Transfer the plant to a larger pot or container once the seedlings are 4 cm (1.6 in) tall. An 8 to 10 in (20–25 cm) pot works best, though you can use one that’s a bit smaller and transfer the plant again later on if needed. When you move the plant to the larger pot, add in some fresh soil and water the soil well once you are finished. It should take roughly one month for the seedlings to grow tall enough to be transplanted. Feel free to put this pot outdoors instead of just inside the house.
One way to help ensure the water drains well is to sprinkle coarse gravel at the bottom of the pot or container. This makes it easier for the water to drain out and the pot’s drainage holes won’t get clogged with soil as simply. Always check the pot to make sure it has adequate holes for draining. If you’re setting the plant indoors on a table or windowsill, put a dish or tray underneath the pot to catch any excess water.
Green chillie plants need regular fertilization with a water-soluble, all-purpose fertilizer such as 8-4-4 mixed at a rate of 1 tablespoon in 1 gallon of water. Use this fertilizer solution in place of one watering. Carefully apply it at planting time, then once a week or every other week. Use enough of the solution so it drips through the bottom of the pot or container. Water the chillies deeply when the soil feels dry at a depth of 1 inch. And avoid over-watering to prevent root rot. If your plants grow too tall or become leggy, use a tomato cage or stakes and twine to support the chillie plant, but insert the support along the inside edge of the pot to avoid root damage.
Aphids are a common pest of Green chillie, and they’re identifiable by their tiny, soft bodies that range in color from cream and yellow to green and brown. They generally cluster on the undersides of leaves and sometimes leave a sticky residue on the plant known as honeydew. To control them, spray all parts of the chillie plant with a pre-mixed insecticidal soap to the point of dripping once a week. Do this in the morning so the soap doesn’t dry too quickly during the heat of the day and stop applying it once the pests are gone.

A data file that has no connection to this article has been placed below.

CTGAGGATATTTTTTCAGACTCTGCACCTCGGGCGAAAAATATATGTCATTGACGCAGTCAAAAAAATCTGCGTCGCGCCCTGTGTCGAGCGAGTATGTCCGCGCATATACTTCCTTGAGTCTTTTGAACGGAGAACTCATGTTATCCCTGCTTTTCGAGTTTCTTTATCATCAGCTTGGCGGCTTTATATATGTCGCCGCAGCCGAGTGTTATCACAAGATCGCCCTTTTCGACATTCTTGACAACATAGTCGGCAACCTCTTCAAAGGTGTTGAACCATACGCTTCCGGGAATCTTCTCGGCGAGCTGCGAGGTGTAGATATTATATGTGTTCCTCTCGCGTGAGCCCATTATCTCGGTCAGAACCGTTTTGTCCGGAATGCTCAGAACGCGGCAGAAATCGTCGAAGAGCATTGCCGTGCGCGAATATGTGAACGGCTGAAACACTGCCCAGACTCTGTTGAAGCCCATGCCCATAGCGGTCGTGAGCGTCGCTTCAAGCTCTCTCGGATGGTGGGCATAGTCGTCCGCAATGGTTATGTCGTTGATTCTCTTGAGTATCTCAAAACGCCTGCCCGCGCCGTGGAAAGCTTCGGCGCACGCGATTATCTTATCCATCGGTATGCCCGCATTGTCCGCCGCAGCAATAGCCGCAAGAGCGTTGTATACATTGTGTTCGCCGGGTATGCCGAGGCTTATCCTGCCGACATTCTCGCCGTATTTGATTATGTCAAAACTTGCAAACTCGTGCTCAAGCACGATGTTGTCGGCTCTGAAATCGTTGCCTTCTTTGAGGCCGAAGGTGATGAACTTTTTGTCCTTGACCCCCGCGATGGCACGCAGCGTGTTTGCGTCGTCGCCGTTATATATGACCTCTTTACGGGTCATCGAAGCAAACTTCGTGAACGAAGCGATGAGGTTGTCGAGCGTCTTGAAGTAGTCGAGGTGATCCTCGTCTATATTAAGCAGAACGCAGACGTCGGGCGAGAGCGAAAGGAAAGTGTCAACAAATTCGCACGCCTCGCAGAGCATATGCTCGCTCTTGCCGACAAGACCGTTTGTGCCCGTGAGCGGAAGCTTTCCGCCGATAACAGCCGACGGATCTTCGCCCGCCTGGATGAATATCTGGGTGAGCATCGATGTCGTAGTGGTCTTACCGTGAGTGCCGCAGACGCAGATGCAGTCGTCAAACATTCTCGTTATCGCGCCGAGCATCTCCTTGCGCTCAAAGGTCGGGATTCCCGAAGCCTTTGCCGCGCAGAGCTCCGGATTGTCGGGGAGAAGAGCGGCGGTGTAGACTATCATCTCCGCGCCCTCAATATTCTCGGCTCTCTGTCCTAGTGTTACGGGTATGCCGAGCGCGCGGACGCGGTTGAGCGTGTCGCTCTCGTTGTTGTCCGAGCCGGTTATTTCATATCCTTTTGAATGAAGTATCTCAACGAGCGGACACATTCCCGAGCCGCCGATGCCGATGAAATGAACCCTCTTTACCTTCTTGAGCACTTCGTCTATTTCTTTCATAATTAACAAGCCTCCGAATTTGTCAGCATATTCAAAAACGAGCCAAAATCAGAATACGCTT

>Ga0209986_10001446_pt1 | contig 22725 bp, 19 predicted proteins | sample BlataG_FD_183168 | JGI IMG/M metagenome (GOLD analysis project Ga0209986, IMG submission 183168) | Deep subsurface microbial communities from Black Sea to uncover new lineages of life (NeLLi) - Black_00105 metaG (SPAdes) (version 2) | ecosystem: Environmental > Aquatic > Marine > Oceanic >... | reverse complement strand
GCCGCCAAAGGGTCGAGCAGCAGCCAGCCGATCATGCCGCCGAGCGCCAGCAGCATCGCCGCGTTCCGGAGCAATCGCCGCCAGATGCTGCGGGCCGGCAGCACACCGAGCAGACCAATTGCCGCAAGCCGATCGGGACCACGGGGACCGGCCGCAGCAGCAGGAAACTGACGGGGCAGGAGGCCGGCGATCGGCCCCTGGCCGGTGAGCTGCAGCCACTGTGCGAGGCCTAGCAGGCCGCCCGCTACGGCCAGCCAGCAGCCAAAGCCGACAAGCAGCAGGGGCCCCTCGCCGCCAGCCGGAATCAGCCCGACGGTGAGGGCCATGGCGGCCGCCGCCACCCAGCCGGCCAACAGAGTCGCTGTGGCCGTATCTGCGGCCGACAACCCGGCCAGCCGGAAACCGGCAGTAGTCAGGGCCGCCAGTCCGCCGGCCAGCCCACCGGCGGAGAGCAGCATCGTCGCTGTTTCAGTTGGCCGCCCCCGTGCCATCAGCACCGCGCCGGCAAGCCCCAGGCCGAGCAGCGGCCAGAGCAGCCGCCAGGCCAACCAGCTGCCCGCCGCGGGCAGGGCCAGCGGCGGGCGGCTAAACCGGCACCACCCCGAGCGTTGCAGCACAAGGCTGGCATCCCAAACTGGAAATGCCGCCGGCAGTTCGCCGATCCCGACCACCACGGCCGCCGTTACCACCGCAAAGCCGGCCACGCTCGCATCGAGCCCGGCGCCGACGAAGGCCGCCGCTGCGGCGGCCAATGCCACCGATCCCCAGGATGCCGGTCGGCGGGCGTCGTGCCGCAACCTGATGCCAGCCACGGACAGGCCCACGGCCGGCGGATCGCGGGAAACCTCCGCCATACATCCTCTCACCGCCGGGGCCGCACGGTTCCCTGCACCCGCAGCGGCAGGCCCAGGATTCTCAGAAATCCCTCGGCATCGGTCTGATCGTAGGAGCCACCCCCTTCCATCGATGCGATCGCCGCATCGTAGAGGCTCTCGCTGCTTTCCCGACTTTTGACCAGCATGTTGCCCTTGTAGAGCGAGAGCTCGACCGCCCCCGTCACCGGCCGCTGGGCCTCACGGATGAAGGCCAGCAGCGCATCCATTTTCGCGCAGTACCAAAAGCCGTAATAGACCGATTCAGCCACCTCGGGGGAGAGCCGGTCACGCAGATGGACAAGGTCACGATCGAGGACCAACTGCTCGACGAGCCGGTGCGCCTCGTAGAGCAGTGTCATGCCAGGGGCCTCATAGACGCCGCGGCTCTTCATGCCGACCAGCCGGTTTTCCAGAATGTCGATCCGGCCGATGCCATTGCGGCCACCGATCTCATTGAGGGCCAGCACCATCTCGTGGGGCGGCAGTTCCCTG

A high potassium or potash (K) feed is excellent for fruiting chillies (The potassium will help them fruit). You can make own feed from comfrey leaves or use a tomato feed. If you can use tomato feed, use slightly lower concentrations than suggested for tomatoes.
After heavily harvesting chillies, a balanced liquid feed (one with equal N, P, and K – see the side of the bottle) can help it to recover and put on new growth.
Green chillies typically mature fully between 75 and 80 days. When you harvest chillies, wear gloves to protect your hands from the spicy oils. Snip off the chillies at its stem with a pair of scissors or pruning shears to avoid tearing the plant. Disinfect the scissors or pruning shears by dipping in isopropyl alcohol and allowing them to air-dry before cutting. Wash the chillies before eating them.